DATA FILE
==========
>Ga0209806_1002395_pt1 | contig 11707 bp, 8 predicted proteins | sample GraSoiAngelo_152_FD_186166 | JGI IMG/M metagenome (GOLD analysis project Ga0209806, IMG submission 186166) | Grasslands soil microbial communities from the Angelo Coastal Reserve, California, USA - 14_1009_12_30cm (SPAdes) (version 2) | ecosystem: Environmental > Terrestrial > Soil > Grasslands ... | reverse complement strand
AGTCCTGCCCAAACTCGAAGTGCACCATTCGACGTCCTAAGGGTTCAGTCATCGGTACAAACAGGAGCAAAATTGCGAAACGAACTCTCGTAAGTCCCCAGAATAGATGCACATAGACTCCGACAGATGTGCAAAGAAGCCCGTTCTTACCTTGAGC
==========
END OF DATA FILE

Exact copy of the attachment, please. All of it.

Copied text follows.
>Ga0209806_1002395_pt1 | contig 11707 bp, 8 predicted proteins | sample GraSoiAngelo_152_FD_186166 | JGI IMG/M metagenome (GOLD analysis project Ga0209806, IMG submission 186166) | Grasslands soil microbial communities from the Angelo Coastal Reserve, California, USA - 14_1009_12_30cm (SPAdes) (version 2) | ecosystem: Environmental > Terrestrial > Soil > Grasslands ... | reverse complement strand
AGTCCTGCCCAAACTCGAAGTGCACCATTCGACGTCCTAAGGGTTCAGTCATCGGTACAAACAGGAGCAAAATTGCGAAACGAACTCTCGTAAGTCCCCAGAATAGATGCACATAGACTCCGACAGATGTGCAAAGAAGCCCGTTCTTACCTTGAGC